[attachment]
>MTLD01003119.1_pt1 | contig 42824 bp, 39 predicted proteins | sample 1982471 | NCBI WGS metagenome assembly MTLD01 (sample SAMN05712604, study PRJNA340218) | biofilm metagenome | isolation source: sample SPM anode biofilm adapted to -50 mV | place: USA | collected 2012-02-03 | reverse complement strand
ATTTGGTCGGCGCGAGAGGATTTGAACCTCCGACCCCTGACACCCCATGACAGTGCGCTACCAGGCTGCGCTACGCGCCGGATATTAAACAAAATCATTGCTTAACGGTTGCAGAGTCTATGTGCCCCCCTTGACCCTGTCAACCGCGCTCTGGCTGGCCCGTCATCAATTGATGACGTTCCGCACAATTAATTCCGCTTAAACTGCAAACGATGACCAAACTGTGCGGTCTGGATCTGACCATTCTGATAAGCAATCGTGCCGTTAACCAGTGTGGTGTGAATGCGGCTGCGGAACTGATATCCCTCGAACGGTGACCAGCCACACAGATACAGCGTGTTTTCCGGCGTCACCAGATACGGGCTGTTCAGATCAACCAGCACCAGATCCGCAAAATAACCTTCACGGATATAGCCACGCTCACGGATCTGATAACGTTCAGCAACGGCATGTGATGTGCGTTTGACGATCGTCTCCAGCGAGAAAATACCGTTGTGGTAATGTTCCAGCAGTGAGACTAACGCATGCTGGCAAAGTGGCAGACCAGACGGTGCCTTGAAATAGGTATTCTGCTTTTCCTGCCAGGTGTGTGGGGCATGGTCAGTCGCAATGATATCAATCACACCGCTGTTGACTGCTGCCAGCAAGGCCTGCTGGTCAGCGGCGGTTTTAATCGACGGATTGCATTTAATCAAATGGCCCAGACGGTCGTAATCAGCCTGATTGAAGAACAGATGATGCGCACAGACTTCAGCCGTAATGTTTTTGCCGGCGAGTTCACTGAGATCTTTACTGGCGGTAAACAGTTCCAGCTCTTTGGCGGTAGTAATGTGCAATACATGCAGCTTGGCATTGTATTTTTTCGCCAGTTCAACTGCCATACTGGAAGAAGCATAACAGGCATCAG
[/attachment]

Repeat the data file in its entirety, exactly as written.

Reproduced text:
>MTLD01003119.1_pt1 | contig 42824 bp, 39 predicted proteins | sample 1982471 | NCBI WGS metagenome assembly MTLD01 (sample SAMN05712604, study PRJNA340218) | biofilm metagenome | isolation source: sample SPM anode biofilm adapted to -50 mV | place: USA | collected 2012-02-03 | reverse complement strand
ATTTGGTCGGCGCGAGAGGATTTGAACCTCCGACCCCTGACACCCCATGACAGTGCGCTACCAGGCTGCGCTACGCGCCGGATATTAAACAAAATCATTGCTTAACGGTTGCAGAGTCTATGTGCCCCCCTTGACCCTGTCAACCGCGCTCTGGCTGGCCCGTCATCAATTGATGACGTTCCGCACAATTAATTCCGCTTAAACTGCAAACGATGACCAAACTGTGCGGTCTGGATCTGACCATTCTGATAAGCAATCGTGCCGTTAACCAGTGTGGTGTGAATGCGGCTGCGGAACTGATATCCCTCGAACGGTGACCAGCCACACAGATACAGCGTGTTTTCCGGCGTCACCAGATACGGGCTGTTCAGATCAACCAGCACCAGATCCGCAAAATAACCTTCACGGATATAGCCACGCTCACGGATCTGATAACGTTCAGCAACGGCATGTGATGTGCGTTTGACGATCGTCTCCAGCGAGAAAATACCGTTGTGGTAATGTTCCAGCAGTGAGACTAACGCATGCTGGCAAAGTGGCAGACCAGACGGTGCCTTGAAATAGGTATTCTGCTTTTCCTGCCAGGTGTGTGGGGCATGGTCAGTCGCAATGATATCAATCACACCGCTGTTGACTGCTGCCAGCAAGGCCTGCTGGTCAGCGGCGGTTTTAATCGACGGATTGCATTTAATCAAATGGCCCAGACGGTCGTAATCAGCCTGATTGAAGAACAGATGATGCGCACAGACTTCAGCCGTAATGTTTTTGCCGGCGAGTTCACTGAGATCTTTACTGGCGGTAAACAGTTCCAGCTCTTTGGCGGTAGTAATGTGCAATACATGCAGCTTGGCATTGTATTTTTTCGCCAGTTCAACTGCCATACTGGAAGAAGCATAACAGGCATCAG